But it still wasn’t enough for my Exalted status. So it was a quick trip down to Feralas, where kicking the chitin out of some insects finished off the job. The green light show flashed, I had Exalted status, and the promise of a wolf mount was intoxicating.
… except it wasn’t. To be honest, it felt flat, boring and abstract. Yay, I was Exalted now. Really, it strikes me as a lot like turning sixty years old. You get to ride around in some vehicles you wouldn’t have when you were younger and there’s some nicer discounts available to you but it still feels remarkably like being fifty-nine.
No, you know what the most satisfying part of the night was? Killing Serena with the aid of a tauren druid. That’s right, the bit which got me nil experience, money, or anything beyond 350 reputation and a sword that was way too low level for me.
But why? The obvious answer is, “Because, you were with other people, and it’s always more fun playing with others than alone.” True, but not explanatory enough. Had we merely been accomplishing the actual goals of the quest (And presumably communicating out of character, along the lines of: “hey you need help with this quest?” to which she’d reply, “I’m actually quite capable of punctuation.”) then it would have felt just as flat, boring and hollow. Could it have been that I was helping someone, which always feels nice? It would have, but again, a simple, “thanks” like most people would offer would have been equally unsatisfying to me.
No, you know what it was? Why this felt so good?
It had a context.
It was no longer just about some boney configuration of pixels on a screen making a number at the bottom go up to 21000. It was about a crazy undead baron finding a struggling young druid and helping her with her quest. He exhibited some typical generosity which was met with surprise and happiness, and they departed with a cheerful wave. Was it great role-play? No, it was simply a charming simple little scene.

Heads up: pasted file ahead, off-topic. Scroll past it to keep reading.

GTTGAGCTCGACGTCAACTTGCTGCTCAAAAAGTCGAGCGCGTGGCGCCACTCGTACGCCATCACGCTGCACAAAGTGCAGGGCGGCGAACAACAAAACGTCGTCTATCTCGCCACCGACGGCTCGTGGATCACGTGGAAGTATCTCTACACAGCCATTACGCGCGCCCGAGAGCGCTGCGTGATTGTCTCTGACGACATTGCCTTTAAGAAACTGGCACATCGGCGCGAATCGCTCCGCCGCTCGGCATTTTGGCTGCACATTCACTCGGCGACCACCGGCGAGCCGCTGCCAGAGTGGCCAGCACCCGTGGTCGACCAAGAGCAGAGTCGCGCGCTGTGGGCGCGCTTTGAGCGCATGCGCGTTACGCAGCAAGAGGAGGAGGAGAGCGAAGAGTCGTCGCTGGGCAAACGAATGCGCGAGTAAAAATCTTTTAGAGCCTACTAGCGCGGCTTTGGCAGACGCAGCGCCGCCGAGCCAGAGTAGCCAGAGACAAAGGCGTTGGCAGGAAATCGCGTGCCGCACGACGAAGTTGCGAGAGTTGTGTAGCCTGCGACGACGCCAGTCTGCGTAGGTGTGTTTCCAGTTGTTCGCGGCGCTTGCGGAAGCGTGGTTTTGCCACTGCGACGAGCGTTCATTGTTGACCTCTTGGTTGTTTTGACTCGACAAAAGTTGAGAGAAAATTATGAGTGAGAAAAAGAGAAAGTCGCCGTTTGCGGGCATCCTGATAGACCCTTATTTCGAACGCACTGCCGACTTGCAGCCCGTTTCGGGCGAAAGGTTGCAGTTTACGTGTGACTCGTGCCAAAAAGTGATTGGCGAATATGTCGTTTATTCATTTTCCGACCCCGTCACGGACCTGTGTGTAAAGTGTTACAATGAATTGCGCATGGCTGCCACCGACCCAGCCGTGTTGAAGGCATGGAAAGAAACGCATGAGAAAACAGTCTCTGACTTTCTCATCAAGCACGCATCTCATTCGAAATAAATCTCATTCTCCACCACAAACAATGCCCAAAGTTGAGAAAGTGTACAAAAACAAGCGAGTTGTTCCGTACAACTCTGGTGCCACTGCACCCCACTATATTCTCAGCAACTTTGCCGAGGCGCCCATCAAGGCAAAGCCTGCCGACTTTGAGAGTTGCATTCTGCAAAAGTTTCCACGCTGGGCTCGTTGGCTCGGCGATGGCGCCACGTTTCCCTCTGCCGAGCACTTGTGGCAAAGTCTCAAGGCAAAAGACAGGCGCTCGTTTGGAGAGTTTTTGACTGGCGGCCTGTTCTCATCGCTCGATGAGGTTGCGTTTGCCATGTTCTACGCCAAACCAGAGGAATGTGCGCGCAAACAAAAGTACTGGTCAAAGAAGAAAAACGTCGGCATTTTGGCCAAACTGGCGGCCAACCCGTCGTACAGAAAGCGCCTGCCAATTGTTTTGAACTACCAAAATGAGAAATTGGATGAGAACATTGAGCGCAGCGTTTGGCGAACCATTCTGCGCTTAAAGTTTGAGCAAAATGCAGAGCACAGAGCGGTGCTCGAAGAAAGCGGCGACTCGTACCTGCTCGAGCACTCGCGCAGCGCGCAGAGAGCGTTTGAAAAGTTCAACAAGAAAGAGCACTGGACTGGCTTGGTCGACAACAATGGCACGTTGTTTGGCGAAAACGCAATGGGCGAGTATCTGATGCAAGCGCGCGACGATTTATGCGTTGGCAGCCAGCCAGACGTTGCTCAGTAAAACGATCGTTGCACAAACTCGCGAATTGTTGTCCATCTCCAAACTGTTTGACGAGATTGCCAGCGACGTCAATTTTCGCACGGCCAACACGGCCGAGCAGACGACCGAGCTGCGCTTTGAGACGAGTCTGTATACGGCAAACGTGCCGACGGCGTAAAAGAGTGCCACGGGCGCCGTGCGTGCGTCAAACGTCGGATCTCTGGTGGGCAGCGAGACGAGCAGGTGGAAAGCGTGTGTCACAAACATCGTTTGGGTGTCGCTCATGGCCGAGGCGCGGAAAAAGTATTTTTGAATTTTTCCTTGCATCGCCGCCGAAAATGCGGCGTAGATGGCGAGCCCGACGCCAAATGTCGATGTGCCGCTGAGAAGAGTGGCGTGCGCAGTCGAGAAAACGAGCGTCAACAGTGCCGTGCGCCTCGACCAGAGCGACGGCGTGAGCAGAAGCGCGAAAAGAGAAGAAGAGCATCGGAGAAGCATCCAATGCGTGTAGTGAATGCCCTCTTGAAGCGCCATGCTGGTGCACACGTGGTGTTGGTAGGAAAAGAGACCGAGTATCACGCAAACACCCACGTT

But it was enough to give the whole affair a context.
This is why, I think, I role-play, and I’m willing to go out on a limb and say it’s a huge part of why we all do. To whit, we see the game as fundamentally abstract – Random pixels bashing up other pixels by way of random numbers. Truly, earnestly “full of sound and fury, meaning nothing”. It’s not a story. It’s not meaningful. It’s certainly not worth playing in that form.
Which is why, I think, most role-players see non-role players leaping about and cheering that they got a full set of tier 6 armor and have exactly the same reaction as most non-role players have when they’re acting out a scene. In the latter case, they just can’t see the reward, the appeal, the point. In the former, we just can’t see any context, any meaning, any payoff.
“What’s the point of wasting all your time doing that?” They argue, “You don’t get anything for it.”
“What’s the worth of that stuff?” we reply, “You’re just going to replace it again soon enough.”
This, of course, makes the chasm seem unbridgeable – role-players forever misunderstood by non-role players and vice versa. Which I don’t truly believe; for starters, I think role-players to non-role players is a continuum, not a pair of categories. And even if we can’t convert non-role players to role-players, I hope that we can at least make them understand why it’s far more satisfying for us to make a new pair of epic goggles if we also get a scene out of them wherein we test them and make sure that they work. Maybe one of the other ‘blogs out there will explain for me why it’s so satisfying to put together a tier set.
All I know is, I want a context to my game. Role-playing is that context.